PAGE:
Throughout the past few years, I’ve been a member of the 5675 FIRST Robotics Team, the WiredCats. I’ve now returned to 5675 as a mentor to continue leading our team in advancing our scouting abilities. During the 2022 season, I designed and created a robust scouting framework and accompanying mobile app to help us become more strategically capable. Now, I’m writing these articles to document my knowledge. I aim to spread my knowledge to other FIRST teams and allow future WiredCats team members to carry the torch once I move on.

What is Scouting?

In competitive robotics, scouting entails gathering data on opposing teams during competitions. This helps gain a better understanding of one’s opponent’s strengths and weaknesses, leading to better match-by-match performance and more strategically sound decision-making.

Scouting, as I’ll be explaining it, is a process with many steps. It starts months before any competitions, in January, and continues all the way until the end of the season.

The first necessary step is to determine what information to track—it might seem that it’s best to gather as much data as possible, but this has diminishing returns. To ensure relevance, all data collected needs to be analyzed and transformed into something useful, which has significant overhead. Furthermore, the process I’ll explain in this series of articles uses manual entry as the primary method of collecting data1Other methods of collecting/importing data, such as TheBlueAlliance, are also possible; however, there are no plans to explore those alternatives in this series., which means that the more information is collected, the more errors might slip through.

The second step is to create the interface that will allow data to be collected. I’ll explain how to do that using AppSheet, a browser-based program that facilitates the creation of simple mobile apps.

Third is to create the procedure for analyzing the collected data. Once scouters have downloaded the mobile app constructed with AppSheet, the data they enter is piped back into Google Sheets, where all the magic happens. This portion is the most technically complex part of the process by far since getting detailed and meaningful analysis requires some intricate formulas. Extracting information from the deluge of available data is a delicate task that requires patience and perseverance when formulas inevitably break.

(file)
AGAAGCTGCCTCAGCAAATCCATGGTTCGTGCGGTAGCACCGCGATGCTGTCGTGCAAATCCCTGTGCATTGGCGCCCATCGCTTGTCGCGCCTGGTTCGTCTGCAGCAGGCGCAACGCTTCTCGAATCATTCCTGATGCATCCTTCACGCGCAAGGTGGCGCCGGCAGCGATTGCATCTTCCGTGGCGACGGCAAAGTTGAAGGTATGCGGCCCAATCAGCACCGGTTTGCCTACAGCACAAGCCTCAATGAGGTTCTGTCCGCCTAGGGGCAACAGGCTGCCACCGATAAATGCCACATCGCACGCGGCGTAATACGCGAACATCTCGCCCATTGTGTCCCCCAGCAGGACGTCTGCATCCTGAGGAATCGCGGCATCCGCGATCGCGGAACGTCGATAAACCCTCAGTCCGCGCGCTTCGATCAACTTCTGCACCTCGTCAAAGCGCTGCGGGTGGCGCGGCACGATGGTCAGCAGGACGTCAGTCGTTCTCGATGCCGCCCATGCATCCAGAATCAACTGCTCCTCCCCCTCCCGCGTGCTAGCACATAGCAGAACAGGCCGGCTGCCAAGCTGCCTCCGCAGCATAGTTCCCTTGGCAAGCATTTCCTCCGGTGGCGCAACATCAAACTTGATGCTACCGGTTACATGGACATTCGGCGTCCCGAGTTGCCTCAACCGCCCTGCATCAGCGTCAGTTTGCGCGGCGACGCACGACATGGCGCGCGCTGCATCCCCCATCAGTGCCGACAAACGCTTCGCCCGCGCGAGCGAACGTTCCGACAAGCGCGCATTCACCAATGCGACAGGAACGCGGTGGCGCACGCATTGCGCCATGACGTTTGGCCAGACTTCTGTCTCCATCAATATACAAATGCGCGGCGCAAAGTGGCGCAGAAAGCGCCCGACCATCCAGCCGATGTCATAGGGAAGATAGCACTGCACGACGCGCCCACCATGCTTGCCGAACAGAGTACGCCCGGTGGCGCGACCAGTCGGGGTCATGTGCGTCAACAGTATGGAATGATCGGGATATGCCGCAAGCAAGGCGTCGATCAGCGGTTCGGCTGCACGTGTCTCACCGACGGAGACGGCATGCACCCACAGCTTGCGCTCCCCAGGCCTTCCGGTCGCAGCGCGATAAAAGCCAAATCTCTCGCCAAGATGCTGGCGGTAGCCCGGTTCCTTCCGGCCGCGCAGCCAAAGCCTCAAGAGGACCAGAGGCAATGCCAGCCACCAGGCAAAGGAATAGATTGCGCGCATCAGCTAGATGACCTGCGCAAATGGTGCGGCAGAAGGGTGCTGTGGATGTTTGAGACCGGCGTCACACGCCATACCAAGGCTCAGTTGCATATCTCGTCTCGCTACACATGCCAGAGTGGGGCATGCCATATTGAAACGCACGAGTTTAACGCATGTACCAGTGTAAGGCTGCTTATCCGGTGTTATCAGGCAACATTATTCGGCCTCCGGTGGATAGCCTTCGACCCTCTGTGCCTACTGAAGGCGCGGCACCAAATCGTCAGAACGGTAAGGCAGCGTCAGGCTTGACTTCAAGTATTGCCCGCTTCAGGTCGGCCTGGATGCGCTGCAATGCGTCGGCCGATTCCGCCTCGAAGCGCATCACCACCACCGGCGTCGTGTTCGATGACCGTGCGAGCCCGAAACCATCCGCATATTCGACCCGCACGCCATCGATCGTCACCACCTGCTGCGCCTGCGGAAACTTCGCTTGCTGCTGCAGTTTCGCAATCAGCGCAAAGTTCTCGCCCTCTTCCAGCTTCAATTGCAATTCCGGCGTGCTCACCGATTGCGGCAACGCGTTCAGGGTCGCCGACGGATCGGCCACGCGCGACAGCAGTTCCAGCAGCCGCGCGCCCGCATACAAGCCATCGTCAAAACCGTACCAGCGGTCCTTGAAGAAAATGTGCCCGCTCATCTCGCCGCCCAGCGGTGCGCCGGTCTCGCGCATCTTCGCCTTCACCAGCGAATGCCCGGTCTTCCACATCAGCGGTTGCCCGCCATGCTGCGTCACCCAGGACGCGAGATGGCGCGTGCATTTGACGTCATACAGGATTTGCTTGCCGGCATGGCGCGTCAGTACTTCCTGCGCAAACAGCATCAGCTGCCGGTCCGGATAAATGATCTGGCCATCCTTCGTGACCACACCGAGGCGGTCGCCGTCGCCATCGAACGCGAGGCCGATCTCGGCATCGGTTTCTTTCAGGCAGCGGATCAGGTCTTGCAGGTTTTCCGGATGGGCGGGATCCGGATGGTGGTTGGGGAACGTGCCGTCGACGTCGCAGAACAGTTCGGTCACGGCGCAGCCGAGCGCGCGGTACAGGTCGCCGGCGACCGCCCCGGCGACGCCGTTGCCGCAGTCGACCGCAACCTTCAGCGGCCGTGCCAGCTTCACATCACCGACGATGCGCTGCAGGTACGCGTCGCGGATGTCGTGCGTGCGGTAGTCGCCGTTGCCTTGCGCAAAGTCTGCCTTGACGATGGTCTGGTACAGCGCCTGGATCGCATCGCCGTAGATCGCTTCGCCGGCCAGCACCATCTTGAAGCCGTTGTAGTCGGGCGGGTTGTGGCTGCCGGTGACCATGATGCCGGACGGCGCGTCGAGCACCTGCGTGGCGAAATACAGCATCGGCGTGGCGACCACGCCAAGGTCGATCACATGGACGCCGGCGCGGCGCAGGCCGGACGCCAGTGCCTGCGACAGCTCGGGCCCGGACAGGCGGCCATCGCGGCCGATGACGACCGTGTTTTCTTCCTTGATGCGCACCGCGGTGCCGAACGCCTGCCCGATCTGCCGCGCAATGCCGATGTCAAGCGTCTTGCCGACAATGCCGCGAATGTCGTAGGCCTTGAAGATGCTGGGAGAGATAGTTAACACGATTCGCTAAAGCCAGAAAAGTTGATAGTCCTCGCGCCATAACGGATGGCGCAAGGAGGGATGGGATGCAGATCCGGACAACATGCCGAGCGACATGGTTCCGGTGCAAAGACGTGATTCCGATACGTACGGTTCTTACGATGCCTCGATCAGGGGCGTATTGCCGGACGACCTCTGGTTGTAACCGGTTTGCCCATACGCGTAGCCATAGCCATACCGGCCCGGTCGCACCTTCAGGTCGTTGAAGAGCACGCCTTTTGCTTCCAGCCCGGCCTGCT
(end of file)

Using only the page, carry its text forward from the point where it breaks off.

The fourth and final step is to put everything above into practice at an actual competition. In each match, six team members will watch one robot each, tracking how it scores points and what it does using the app developed earlier. That data is sent back to Google Sheets and processed, and then before each match that the team partakes in, a print-out of critical information is generated and given to the drive coach.

Keep in mind that everything above has to be completed in just a few short months between the time FIRST announces the game and the time the team leaves to compete. There’s not much time to get everything done: construct an app in AppSheet, wire it up to Google Sheets, set up the analysis tools, test it, find out it doesn’t work, fix it, and ship it out the door as a competition-ready package.

Why This Series?

The AppSheet & FRC series of articles will focus on the second and third steps above: creating a program in AppSheet to gather data and creating various formulas in Google Sheets to analyze that data. Specifically, it will be a guided tutorial on constructing a scouting app for the 2022 FRC game: Rapid React. Although the 2022 season has come and gone, the skills needed to create a scouting app are transferable, and this series should provide the requisite technical know-how to allow success in future seasons.

By the end of this series, you will have the following:

  • A functional app that can be tested and tinkered with using archived videos from 2022 matches.
  • An understanding of how to utilize AppSheet to create simple mobile apps.
  • The knowledge and skills needed to create powerful data analysis tools in Google Sheets.


This series aims to be a newbie-friendly starting point, requiring little prior experience and aiming to build skills from the ground up. That said, there are a few small prerequisites you should have before getting started:

  • An understanding of what FIRST Robotics is. This series is designed for scouting in FRC, and although it could be adapted to other situations, knowing the terminology surrounding FIRST (team vs. alliance, match point vs. ranking point) is expected.
  • A basic familiarity with spreadsheets—either Excel or Google Sheets. Nothing complex, but if you aren’t aware of what the =SUM function does, you’re in for a rough time.
  • Familiarity with simple programming logic. There’s no need to know how to actually code, but knowing the purpose of an if-else statement is expected.

As one additional note, please be aware that to have more than ten people using an AppSheet app requires a payment.2Note that a discount is available for nonprofit and educational organizations. That said, this series has value regardless of whether you personally will have the opportunity to put it into practice on your FIRST team: the fundamental proficiencies of strategic analysis are transferrable to virtually any field.

What Now?

The following article will explain how to set up AppSheet and Google Sheets with a basic framework for creating an app. It will assume you already have an account with both AppSheet and Google, so if you don’t yet have logins for those services, now would be an excellent time to get them.